USS Marinette Littoral Combat Ship 25 (LCS-25) Launches
USS Marinette Littoral Combat Ship 25 (LCS-25) Launches

USS Marinette Littoral Combat Ship 25 (LCS-25) Launches


USS Marinette (LCS-25) will be a Freedom-class littoral combat ship of the United States Navy. She will be the first commissioned ship, and second overall in naval service to be named after Marinette, Wisconsin (the place where it was built), the other being Marinette (YTB-791), a Natick-class large fleet tugboat. Marinette Marine was awarded the contract to build the ship on 31 March 2016 at their shipyard in Marinette, Wisconsin. A fast, agile surface combatant, the LCS provides the required war fighting capabilities and operational flexibility to execute a variety of missions in areas such as mine warfare, anti-submarine warfare and surface warfare.

The ship will be built with modular design incorporating mission packages that can be changed out quickly as combat needs change in a region. These mission packages are supported by detachments that deploy both manned and unmanned vehicles, and sensors, in support of mine, undersea, and surface warfare missions. The Freedom class was proposed by a consortium formed by Lockheed Martin as “prime contractor” and by Fincantieri (project) through the subsidiary Marinette Marine (manufacturer) as a contender for a fleet of small, multipurpose warships to operate in the littoral zone. The Freedom class is one of two classes of the littoral combat ship program, built for the United States Navy.

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USS Marinette Littoral Combat Ship 25 (LCS-25) Launches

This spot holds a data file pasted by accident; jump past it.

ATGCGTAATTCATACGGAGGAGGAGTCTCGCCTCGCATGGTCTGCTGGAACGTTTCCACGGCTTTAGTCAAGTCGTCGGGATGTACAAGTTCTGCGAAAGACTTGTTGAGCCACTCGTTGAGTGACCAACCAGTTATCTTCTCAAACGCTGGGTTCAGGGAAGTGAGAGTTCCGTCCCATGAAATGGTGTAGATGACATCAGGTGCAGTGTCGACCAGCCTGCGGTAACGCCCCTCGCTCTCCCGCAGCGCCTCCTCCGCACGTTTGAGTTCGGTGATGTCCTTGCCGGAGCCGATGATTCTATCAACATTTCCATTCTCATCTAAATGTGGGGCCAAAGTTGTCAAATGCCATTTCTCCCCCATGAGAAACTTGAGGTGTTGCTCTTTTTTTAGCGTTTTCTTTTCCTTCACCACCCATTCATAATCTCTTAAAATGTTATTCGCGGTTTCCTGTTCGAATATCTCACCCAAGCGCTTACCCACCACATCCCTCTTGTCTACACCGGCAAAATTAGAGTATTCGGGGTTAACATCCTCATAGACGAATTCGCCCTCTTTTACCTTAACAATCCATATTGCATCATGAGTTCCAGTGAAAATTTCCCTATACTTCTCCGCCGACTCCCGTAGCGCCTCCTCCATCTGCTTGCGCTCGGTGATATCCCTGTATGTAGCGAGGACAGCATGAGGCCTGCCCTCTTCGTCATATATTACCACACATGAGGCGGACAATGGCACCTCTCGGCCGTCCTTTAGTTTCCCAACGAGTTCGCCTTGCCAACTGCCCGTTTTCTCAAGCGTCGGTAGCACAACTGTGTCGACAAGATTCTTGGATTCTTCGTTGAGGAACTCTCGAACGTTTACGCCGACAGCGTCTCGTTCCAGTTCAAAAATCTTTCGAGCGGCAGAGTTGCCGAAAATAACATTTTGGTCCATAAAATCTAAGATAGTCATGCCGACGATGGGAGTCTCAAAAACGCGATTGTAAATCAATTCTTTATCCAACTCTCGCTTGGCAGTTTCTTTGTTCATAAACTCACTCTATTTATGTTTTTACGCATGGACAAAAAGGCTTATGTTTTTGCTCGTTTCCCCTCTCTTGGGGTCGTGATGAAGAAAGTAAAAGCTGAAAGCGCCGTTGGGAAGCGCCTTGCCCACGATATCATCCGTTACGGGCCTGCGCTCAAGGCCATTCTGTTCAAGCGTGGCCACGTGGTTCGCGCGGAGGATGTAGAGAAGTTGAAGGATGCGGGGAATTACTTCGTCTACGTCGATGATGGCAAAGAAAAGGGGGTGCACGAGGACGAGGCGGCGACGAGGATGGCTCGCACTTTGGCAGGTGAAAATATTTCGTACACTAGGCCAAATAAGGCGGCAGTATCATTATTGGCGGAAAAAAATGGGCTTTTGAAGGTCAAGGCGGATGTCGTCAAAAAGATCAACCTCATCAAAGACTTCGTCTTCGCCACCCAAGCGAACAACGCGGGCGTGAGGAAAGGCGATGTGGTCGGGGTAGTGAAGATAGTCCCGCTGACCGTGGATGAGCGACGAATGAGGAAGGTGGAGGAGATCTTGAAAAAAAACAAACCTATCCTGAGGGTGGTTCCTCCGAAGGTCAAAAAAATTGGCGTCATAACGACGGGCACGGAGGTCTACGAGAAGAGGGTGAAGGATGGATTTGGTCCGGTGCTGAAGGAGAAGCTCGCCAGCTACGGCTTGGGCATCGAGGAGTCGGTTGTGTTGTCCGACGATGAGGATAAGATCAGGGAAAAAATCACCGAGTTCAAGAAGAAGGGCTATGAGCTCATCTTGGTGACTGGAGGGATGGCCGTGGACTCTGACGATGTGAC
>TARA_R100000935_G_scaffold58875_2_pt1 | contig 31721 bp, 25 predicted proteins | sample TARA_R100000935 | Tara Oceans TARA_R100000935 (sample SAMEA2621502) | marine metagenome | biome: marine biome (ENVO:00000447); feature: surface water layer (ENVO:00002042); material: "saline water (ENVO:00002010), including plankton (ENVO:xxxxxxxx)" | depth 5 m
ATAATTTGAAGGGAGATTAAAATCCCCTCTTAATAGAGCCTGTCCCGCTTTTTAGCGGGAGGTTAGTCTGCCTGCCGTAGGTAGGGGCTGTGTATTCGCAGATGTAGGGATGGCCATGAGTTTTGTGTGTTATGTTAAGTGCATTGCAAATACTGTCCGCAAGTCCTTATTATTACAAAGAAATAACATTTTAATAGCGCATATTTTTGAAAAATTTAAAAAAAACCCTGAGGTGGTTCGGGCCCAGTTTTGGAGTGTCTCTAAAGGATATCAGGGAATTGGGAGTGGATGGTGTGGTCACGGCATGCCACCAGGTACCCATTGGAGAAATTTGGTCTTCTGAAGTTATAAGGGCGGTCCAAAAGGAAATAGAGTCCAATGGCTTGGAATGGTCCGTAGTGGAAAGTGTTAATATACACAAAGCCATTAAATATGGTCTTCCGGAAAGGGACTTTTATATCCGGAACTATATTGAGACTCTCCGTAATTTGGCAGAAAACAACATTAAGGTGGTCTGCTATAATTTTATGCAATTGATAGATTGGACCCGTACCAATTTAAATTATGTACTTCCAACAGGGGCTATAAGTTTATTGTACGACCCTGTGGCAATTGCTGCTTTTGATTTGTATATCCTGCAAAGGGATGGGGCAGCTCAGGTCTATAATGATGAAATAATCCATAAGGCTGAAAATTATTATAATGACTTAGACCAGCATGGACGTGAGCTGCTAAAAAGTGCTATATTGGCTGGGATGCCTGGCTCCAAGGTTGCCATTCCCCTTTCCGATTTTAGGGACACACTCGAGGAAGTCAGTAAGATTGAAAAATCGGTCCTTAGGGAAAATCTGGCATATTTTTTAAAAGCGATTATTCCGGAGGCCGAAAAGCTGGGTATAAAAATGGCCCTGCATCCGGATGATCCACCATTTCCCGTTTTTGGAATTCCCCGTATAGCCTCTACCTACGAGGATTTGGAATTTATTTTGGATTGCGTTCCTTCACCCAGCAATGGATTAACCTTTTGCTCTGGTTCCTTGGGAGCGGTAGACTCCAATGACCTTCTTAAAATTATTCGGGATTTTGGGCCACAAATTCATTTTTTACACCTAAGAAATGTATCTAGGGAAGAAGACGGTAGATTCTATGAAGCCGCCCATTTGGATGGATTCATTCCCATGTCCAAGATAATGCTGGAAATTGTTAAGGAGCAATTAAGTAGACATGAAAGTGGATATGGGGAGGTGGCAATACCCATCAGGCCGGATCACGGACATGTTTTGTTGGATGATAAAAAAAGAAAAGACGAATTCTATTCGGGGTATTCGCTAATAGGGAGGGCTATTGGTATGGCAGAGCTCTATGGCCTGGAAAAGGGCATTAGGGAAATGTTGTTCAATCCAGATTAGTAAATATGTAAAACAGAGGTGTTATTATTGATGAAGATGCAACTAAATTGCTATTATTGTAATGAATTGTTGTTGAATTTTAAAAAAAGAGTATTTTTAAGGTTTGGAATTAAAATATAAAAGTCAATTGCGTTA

USS Marinette Littoral Combat Ship 25 (LCS-25) Launches

The ship is a semiplaning steel monohull with an aluminum superstructure. It is 377 ft (115 m) in length, displaces 3,500 metric tons (3,400 long tons), and can achieve 47 kn (87 km/h; 54 mph). The design incorporates a large, reconfigurable seaframe to allow rapidly interchangeable mission modules, a flight deck with integrated helicopter launch, recovery and handling system, and the capability to launch and recover boats from both the stern and side. The flight deck is one and a half times larger than that of a standard surface ship, and uses a Trigon traversing system to move helicopters in and out of the hangar.

The fore deck has a modular weapons zone which can be used for a 57 mm gun turret or missile launcher. A Rolling Airframe Missile launcher is mounted above the hangar for short-range defense against aircraft and cruise missiles, and .50-caliber gun mounts are provided topside. The Fleet-class unmanned surface vessel is designed for operations from Freedom-variant ships. The core crew is 40 sailors, usually joined by a mission package crew and an aviation detachment for a total crew around 75. Automation allows a reduced crew, which greatly reduces operating costs, but workload can still be “gruelling”. During testing of the class lead, two ship’s companies will rotate on four-month assignments.

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